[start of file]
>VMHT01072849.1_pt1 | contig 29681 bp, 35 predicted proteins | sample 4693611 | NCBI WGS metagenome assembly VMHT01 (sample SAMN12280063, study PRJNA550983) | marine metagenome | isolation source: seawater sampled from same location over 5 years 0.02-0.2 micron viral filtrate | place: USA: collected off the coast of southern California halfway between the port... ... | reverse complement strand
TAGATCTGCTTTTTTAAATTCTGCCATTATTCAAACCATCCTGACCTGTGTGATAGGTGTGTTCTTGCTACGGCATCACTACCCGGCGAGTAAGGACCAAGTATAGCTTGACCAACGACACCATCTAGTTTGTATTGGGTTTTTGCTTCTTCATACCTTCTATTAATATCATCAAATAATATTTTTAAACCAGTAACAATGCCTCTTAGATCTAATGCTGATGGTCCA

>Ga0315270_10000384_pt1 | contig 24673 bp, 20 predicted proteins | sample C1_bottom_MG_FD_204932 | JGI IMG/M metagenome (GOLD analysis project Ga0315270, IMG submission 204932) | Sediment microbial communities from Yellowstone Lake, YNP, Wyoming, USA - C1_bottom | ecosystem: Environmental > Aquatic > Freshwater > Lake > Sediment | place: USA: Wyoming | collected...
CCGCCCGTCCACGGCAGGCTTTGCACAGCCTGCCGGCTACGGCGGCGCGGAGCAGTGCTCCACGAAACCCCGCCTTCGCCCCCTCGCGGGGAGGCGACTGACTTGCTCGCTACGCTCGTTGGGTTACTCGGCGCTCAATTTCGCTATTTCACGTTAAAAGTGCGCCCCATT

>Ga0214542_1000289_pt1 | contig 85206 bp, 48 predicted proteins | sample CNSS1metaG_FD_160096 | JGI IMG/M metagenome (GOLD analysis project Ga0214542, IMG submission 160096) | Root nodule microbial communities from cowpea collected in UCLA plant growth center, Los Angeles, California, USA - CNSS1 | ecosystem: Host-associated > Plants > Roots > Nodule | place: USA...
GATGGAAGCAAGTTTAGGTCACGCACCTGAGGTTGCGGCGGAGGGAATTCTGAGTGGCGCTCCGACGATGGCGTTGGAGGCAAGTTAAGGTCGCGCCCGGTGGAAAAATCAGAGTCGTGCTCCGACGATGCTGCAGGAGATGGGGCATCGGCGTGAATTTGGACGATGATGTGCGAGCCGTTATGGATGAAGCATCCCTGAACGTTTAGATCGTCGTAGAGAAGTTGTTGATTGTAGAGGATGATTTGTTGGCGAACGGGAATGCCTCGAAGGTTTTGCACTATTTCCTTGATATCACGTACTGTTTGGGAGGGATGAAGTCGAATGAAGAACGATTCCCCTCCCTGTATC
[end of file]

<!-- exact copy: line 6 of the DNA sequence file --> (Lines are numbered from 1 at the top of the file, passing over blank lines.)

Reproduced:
GATGGAAGCAAGTTTAGGTCACGCACCTGAGGTTGCGGCGGAGGGAATTCTGAGTGGCGCTCCGACGATGGCGTTGGAGGCAAGTTAAGGTCGCGCCCGGTGGAAAAATCAGAGTCGTGCTCCGACGATGCTGCAGGAGATGGGGCATCGGCGTGAATTTGGACGATGATGTGCGAGCCGTTATGGATGAAGCATCCCTGAACGTTTAGATCGTCGTAGAGAAGTTGTTGATTGTAGAGGATGATTTGTTGGCGAACGGGAATGCCTCGAAGGTTTTGCACTATTTCCTTGATATCACGTACTGTTTGGGAGGGATGAAGTCGAATGAAGAACGATTCCCCTCCCTGTATC